The trial of Mark Forkner, Boeing’s former chief technical pilot on the 737 MAX, got underway in Fort Worth last week with prosecutors claiming he lied to regulators about the significance of changes to the flight control system and his defense alleging he’s being scapegoated. Forkner is the only person to face criminal charges resulting from investigations into Boeing and the FAA’s handling of the certification of the MAX, two of which crashed, killing 346 people. Forkner was a main point of contact between the company and the agency during much of the certification process and the implementation of the Maneuvering Characteristics Augmentation System into the jet’s flight control system. He has pleaded not guilty to four fraud charges. He originally faced six charges but two were dropped.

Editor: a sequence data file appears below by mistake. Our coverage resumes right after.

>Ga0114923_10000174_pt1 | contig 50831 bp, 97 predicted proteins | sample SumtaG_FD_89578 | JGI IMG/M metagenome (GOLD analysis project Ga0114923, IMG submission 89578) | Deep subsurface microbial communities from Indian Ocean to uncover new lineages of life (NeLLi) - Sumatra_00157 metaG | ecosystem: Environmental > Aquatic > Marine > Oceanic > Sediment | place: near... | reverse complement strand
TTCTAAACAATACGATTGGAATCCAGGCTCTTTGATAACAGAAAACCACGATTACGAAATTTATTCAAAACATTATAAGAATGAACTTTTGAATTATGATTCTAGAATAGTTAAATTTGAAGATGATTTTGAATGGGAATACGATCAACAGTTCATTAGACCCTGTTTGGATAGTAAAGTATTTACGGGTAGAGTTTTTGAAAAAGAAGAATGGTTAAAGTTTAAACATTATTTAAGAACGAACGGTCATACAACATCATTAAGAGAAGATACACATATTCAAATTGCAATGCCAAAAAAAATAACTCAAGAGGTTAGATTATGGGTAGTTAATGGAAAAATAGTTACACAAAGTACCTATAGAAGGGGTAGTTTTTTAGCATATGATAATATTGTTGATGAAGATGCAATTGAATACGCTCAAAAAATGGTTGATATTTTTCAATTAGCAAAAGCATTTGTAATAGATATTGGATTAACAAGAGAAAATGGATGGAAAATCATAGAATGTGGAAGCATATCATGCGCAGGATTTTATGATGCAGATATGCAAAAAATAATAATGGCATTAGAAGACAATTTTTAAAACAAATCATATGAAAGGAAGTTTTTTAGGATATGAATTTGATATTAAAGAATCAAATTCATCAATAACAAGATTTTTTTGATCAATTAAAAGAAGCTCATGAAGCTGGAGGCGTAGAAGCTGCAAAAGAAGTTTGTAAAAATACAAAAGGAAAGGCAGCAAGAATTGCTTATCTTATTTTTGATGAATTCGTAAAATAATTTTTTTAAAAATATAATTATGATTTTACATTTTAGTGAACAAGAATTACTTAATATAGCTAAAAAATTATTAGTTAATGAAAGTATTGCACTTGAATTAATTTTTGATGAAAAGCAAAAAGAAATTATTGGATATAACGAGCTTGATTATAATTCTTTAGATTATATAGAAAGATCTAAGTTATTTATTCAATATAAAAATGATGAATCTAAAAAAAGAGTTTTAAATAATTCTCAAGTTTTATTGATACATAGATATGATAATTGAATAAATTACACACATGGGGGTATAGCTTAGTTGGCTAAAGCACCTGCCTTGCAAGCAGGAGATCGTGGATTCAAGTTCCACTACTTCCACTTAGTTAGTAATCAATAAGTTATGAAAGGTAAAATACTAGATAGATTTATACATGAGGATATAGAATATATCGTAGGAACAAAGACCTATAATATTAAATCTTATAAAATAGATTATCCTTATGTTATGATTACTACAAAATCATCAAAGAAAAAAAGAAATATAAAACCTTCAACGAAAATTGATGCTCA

The prosecution intends to introduce scores of emails and other documents to prove that Forkner intentionally misled FAA representatives on the implications of adding MCAS, which was intended to provide electronic dampening of the aerodynamic effects of adding much larger engines and repositioning them on the aircraft. MCAS was cited in both of the crashes, one in Indonesia and one in Ethiopia. In both cases faulty data from attitude indicators prompted the system to push the aircraft into dives the pilots could not arrest. The prosecution argues that Forkner minimized the impact of MCAS because Boeing wanted to certify the aircraft without the need for extensive retraining of pilots. Forkner claims he was kept in the dark about significant changes made to the system as certification flight testing continued.

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